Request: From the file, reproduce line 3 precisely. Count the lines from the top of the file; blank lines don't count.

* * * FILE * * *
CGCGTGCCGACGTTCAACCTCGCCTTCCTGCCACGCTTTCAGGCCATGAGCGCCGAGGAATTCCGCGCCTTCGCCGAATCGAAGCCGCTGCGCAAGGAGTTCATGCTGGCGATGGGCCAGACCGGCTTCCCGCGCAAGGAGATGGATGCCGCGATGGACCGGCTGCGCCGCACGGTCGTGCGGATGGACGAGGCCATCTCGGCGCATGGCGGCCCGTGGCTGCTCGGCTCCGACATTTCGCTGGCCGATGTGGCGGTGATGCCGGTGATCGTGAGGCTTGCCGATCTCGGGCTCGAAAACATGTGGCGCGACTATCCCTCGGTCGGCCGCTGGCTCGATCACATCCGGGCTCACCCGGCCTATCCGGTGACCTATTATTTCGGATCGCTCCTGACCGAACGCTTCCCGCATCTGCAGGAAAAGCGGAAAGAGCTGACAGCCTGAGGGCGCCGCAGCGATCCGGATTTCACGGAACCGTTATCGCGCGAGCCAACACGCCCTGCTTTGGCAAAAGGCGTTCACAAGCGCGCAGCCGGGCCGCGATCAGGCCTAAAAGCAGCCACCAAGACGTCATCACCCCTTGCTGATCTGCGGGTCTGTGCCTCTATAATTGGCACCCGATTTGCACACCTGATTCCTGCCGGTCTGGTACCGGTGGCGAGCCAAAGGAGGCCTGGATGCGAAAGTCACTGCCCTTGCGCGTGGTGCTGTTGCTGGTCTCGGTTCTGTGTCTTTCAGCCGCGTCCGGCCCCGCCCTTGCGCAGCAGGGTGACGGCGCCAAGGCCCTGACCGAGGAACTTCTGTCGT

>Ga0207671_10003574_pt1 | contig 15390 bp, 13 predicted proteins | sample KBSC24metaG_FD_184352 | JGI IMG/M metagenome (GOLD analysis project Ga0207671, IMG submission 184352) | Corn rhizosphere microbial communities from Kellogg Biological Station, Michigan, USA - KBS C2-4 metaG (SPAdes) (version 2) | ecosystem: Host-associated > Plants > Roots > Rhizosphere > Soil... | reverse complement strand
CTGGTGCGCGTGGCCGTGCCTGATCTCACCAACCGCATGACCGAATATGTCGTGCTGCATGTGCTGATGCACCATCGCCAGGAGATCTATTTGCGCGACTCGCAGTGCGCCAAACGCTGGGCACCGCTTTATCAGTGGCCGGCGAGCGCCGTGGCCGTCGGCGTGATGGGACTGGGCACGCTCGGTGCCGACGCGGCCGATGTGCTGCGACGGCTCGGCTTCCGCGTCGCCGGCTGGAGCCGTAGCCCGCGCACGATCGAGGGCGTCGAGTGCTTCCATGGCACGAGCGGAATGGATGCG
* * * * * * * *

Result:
CTGGTGCGCGTGGCCGTGCCTGATCTCACCAACCGCATGACCGAATATGTCGTGCTGCATGTGCTGATGCACCATCGCCAGGAGATCTATTTGCGCGACTCGCAGTGCGCCAAACGCTGGGCACCGCTTTATCAGTGGCCGGCGAGCGCCGTGGCCGTCGGCGTGATGGGACTGGGCACGCTCGGTGCCGACGCGGCCGATGTGCTGCGACGGCTCGGCTTCCGCGTCGCCGGCTGGAGCCGTAGCCCGCGCACGATCGAGGGCGTCGAGTGCTTCCATGGCACGAGCGGAATGGATGCG